US governor visits Taiwan in a trip centered on securing semiconductors – Nexus News

The governor of the US state of Arizona has commenced a trip to Taiwan focused on procuring critical chips which is the main cause of the heated tech crisis between the United States and China.

Arizona Governor Doug Ducey is expected to meet Taiwanese President Tsai Ing-wen as well as business leaders and university representatives in the semiconductor industry during his three-day visit to the self-ruled island.

Ducey, who landed in Taiwan on Tuesday, is the latest US politician to travel down to the self-ruled island, after recent trips by US House of Representatives Speaker Nancy Pelosi, Indiana Governor Eric Holcomb and several other US senators.

The visits have drawn an angry reaction from Beijing, which sees Taiwan as a province that must be “reunified” with the Chinese mainland by force if needed.

During his trip to Taiwan, Ducey is seeking to get suppliers for a new $12bn semiconductor plant being built in Arizona by Taiwan Semiconductor Manufacturing Corp (TSMC), the world’s largest supplier of the critical chips used in almost all electronic devices.

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The governor will then move to South Korea, where he is expected to meet South Korean President Yoon Suk-yeol and business leaders later in the week.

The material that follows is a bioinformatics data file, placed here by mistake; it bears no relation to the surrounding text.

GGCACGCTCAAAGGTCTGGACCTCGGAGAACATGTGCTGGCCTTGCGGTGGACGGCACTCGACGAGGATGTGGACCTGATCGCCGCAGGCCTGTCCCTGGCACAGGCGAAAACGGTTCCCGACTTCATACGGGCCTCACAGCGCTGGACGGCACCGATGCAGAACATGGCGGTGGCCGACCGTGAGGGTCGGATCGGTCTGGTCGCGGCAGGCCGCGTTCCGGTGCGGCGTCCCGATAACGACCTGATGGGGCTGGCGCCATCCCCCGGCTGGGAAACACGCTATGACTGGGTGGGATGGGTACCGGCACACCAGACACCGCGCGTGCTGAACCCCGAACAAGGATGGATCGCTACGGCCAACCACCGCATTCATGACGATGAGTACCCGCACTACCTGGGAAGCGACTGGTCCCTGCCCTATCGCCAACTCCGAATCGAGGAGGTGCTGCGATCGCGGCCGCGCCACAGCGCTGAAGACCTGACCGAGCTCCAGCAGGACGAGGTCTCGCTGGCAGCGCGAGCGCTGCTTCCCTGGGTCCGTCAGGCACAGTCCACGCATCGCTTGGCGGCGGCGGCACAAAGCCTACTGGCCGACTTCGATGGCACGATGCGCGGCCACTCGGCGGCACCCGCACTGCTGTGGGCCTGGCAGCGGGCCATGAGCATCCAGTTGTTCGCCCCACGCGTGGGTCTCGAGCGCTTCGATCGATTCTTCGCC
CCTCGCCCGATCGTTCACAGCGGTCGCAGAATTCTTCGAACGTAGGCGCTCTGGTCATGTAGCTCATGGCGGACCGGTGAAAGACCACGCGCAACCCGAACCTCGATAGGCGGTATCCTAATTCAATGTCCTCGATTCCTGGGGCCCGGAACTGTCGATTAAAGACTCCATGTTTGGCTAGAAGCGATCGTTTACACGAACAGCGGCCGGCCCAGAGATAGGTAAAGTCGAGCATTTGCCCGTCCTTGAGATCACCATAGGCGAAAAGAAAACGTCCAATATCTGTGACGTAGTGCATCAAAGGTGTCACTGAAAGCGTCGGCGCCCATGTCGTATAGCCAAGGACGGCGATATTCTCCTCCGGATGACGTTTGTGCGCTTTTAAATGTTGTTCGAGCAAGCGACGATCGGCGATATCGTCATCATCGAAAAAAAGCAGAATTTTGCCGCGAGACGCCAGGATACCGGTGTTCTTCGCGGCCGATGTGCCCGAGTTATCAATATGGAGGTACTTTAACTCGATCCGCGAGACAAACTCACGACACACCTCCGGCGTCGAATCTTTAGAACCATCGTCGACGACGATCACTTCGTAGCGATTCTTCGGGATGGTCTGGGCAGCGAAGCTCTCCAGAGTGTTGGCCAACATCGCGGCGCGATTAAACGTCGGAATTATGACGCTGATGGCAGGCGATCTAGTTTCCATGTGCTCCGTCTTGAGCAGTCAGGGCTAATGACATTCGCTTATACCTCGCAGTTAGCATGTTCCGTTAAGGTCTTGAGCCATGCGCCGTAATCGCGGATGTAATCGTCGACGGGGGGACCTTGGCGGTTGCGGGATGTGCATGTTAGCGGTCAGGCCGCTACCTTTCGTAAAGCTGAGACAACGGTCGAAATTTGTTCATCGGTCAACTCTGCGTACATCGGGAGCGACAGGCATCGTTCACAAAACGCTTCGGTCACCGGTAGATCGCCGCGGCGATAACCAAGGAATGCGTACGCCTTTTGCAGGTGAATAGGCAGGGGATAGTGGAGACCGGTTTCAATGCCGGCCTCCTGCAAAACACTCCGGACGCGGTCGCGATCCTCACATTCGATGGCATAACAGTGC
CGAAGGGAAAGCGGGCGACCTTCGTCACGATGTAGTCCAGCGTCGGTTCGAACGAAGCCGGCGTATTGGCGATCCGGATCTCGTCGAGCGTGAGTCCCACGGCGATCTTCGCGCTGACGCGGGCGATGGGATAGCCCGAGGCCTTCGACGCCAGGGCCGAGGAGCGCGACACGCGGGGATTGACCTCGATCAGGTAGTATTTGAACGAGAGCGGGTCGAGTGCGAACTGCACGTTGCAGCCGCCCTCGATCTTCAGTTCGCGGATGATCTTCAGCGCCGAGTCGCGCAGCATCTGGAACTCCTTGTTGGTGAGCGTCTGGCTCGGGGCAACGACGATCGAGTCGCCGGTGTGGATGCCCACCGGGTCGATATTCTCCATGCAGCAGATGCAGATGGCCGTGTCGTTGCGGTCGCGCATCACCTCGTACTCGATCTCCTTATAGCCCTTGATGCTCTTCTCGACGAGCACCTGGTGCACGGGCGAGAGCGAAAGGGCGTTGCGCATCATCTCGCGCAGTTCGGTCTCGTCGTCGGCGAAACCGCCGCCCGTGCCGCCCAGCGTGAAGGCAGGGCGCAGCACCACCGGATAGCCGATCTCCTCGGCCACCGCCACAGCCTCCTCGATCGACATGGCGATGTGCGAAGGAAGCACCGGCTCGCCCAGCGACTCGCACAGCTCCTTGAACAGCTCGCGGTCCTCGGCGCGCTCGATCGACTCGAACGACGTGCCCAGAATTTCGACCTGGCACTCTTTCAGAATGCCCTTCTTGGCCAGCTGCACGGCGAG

“Arizona has excellent relationships with Taiwan and the Republic of Korea,” Ducey disclosed embarking on the trip.

“The goal of this trade mission is to take these relationships to the next level — to strengthen them, expand them and ensure they remain mutually beneficial.”

Taiwan creates more than half the global supply of high-end processor chips, and Washington is disturbed that the US is overly reliant on the island and other Asian suppliers.

Concerns about the global supply of semiconductors have been heightened by shortages during the COVID-19 pandemic and China’s aggressive reaction towards Taiwan. Beijing carried out unprecedented military operations close to the island in response to Pelosi’s visit, interrupting shipping and air traffic and highlighting the potential vulnerability of the global supply chain for semiconductors.

In July, the US Congress passed legislation promising $52bn in grants and other aid to develop the domestic semiconductor industry and a 25 percent tax credit for investors in US-based chip factories.

Washington has also rallied its support for Taiwan, although it does not see the island as an independent country.

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